– By William Kelly
There was a lot of psycho-analysis going on over the course of the 50th anniversary of the assassination of President Kennedy, most coming from those who believe JFK was killed by a deranged lone nut, but instead of trying to figure out how and why Oswald did what they suggest he did – kill JFK without any assistance, they reflect on the mindset of conspiracy theorists and why they think Oswald didn’t kill Kennedy alone.
Rather than review the evidence that convinces nearly 80% of the people that Oswald didn’t act alone in killing JFK, they prefer to psychoanalyze the logic and reasoning of most people everywhere, in every time and generation, to believe conspiratorial forces killed JFK.
But those who believe Oswald killed Kennedy for his own psychological reasons fail to connect to the real motives behind the assassination.
Richard Sprague, a former prosecutor and first chief counsel to the House Select Committee on Assassinations, tasked with investigating the assassination of President Kennedy, and said to be the son of two psychologists, when asked about Oswald’s mental state said, “I am not about to find out if Oswald was nurtured at his mother’s breasts, my approach to evidence is more direct.”
Instead of considering the facts that support the belief of most people hold that Oswald wasn’t on the Sixth Floor at the time of the assassination, wasn’t the sniper in the window who didn’t shoot the fatal shot that came from the front of the president, those radical extremists who stick to the implausible belief that Oswald killed JFK alone want to psychoanalyze the rest of us who don’t see things quite as qurkey as they do.
One of the first books to attack the critics of the official version of events – “The Scavanagers and Critics of the Warren Report” – was co-authored by Lawrence Schiller, who also co-authored Norman Mailer’s book about Oswald, and who has refused to share the KGB files that were provided to them. Why are official records in the hands of private individuals who refuse to disclose their contents or turn them over to the NARA JFK Collection so they can be open to the public?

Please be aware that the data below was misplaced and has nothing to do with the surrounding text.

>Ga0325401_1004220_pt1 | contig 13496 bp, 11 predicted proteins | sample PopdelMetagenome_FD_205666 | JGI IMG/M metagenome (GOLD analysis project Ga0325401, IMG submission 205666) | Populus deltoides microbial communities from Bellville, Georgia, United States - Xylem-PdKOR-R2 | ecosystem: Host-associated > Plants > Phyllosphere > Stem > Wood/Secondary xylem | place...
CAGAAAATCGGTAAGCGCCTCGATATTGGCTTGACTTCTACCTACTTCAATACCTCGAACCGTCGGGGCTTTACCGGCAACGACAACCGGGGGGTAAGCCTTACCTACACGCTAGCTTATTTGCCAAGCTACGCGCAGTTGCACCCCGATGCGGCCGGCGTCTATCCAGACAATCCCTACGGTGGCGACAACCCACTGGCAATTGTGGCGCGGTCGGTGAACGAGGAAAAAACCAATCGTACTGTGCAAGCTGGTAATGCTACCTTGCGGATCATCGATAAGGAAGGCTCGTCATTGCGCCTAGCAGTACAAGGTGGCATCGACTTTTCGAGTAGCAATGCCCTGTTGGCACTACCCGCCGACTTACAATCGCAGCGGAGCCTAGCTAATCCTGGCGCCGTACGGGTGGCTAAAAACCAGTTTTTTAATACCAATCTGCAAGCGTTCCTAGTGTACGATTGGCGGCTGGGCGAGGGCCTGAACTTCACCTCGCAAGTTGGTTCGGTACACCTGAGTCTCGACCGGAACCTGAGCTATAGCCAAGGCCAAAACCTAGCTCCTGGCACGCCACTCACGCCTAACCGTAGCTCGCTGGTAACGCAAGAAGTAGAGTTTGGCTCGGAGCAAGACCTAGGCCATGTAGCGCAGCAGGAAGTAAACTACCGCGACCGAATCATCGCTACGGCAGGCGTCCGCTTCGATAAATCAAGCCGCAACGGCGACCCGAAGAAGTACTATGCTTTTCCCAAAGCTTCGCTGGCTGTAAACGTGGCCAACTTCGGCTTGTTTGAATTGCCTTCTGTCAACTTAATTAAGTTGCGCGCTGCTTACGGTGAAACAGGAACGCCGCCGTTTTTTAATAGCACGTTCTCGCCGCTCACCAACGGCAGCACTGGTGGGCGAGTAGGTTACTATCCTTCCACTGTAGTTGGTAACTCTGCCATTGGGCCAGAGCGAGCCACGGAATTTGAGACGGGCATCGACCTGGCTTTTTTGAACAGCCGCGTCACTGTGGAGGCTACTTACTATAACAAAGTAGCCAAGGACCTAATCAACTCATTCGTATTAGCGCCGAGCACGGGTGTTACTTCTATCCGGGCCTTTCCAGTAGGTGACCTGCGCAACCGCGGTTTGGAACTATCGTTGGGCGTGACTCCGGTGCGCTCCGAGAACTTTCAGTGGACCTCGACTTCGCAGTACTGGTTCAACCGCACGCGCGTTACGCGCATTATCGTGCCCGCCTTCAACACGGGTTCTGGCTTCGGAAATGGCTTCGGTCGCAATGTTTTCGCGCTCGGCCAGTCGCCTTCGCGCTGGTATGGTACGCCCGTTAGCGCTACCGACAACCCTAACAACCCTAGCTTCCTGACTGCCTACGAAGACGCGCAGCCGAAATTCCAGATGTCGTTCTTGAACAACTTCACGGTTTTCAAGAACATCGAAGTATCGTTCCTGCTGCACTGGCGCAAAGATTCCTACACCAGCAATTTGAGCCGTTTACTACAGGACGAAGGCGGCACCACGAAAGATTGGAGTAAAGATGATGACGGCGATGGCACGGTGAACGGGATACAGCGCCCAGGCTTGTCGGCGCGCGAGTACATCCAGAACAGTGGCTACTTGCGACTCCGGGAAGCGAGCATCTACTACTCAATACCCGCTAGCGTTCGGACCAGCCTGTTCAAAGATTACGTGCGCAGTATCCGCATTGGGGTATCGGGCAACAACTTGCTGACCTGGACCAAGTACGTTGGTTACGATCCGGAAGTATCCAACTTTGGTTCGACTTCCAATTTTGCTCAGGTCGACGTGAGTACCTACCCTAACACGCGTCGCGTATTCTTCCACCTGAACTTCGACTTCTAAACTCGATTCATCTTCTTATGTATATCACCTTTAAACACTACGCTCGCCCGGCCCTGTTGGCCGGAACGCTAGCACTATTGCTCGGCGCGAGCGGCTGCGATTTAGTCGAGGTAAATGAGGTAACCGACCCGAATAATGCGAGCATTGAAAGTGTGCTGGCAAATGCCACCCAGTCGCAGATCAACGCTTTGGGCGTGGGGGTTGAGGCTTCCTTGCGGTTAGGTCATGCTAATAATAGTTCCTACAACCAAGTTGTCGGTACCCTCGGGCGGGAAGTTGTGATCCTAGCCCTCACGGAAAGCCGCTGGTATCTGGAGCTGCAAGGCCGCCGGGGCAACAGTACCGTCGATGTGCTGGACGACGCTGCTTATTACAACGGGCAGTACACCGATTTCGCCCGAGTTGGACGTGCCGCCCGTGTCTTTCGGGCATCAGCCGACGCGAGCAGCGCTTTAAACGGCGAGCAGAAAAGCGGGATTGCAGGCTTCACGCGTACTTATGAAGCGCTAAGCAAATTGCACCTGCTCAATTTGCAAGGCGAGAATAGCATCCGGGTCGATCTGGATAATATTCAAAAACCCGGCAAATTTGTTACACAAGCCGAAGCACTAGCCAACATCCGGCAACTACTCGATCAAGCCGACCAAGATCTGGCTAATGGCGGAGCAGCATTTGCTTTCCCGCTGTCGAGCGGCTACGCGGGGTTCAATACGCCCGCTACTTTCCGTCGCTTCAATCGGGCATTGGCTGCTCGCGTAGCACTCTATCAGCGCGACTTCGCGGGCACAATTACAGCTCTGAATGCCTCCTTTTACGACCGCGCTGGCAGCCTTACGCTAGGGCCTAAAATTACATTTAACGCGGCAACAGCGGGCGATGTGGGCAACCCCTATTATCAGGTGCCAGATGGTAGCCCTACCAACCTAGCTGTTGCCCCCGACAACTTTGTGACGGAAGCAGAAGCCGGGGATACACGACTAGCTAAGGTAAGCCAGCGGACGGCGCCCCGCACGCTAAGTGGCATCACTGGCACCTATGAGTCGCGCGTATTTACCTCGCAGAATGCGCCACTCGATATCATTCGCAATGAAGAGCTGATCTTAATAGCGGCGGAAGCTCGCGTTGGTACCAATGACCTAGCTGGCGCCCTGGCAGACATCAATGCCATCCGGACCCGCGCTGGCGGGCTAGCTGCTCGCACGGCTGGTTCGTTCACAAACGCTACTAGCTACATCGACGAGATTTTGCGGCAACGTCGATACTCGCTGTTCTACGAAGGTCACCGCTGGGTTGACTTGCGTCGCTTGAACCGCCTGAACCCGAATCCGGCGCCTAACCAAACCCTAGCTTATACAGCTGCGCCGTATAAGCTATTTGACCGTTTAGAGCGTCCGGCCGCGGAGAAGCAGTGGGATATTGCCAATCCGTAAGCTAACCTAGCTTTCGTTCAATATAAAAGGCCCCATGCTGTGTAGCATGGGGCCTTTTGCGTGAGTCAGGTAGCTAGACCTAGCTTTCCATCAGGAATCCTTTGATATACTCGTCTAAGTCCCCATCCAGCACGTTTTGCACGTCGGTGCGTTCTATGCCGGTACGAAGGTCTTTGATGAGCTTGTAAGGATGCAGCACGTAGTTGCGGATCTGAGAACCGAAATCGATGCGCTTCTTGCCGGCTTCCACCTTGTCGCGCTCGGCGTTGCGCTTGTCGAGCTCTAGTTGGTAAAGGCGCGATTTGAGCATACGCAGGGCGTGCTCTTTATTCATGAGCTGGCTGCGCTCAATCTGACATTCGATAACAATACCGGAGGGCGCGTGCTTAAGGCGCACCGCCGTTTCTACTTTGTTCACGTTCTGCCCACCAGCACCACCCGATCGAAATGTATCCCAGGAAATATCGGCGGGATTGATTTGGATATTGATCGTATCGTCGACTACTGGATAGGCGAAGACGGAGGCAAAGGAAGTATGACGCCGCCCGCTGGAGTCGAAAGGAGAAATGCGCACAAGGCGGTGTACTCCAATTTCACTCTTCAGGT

Schiller was not the first to withhold important and historical official records from the public but he was one of the first to brand critics of the Warren Report irrational “scavangers.”
Marquette University professor John McAdams wrote a book about how conspiracy theorists think and imply their thought processes are illogical. Those who promote the idea that a deranged Oswald killed Kennedy also like to psychoanalyze the logic of so-called conspiracy theorists, like Professor Michael J. Wood, lecturer at the University of Winchester in Hampshire, England, who claims that conspiracy theorists operate under a different set of assumptions than other, more rational people. When it comes to the assassination of President Kennedy Wood parrots Priscilla Johnson McMillen, who has often said, “It was a pretty shocking event on a national scale, and to think it could be the product of just one person is very unsettling.” They say how difficult it is for conspiracy theorists to accept the fact that one lowly little man had the ability to commit such a tremendous act and change the course of history, and how reassuring it is to think that there was something more sinister behind it.
But Professor Wood has it backwards – if Oswald was a deranged psycho-madman, that would be readily apparent and could be understood. What is unsettling is the idea that a crazy Oswald didn’t kill JFK alone and it was a successful conspiracy and coup d’état and our democracy has been robbed of us. And that is the reason why the government today keeps secret records hidden under the guise of “national security.”
Now that’s unsettling. It’s not unsettling that JFK was killed by a deranged lone nut - it’s unsettling that it was a conspiracy that’s still affecting us today.
It’s not the mind-set of the conspiracy theorists that should be studied, it is the mind of the assassin – the man who pulled the trigger – or to flip the coin – the mind set of lone nutters who want us to believe that snipe was a crazy psycho-assassin rather than a political animal who despised and eliminated Kennedy as a threat to national security.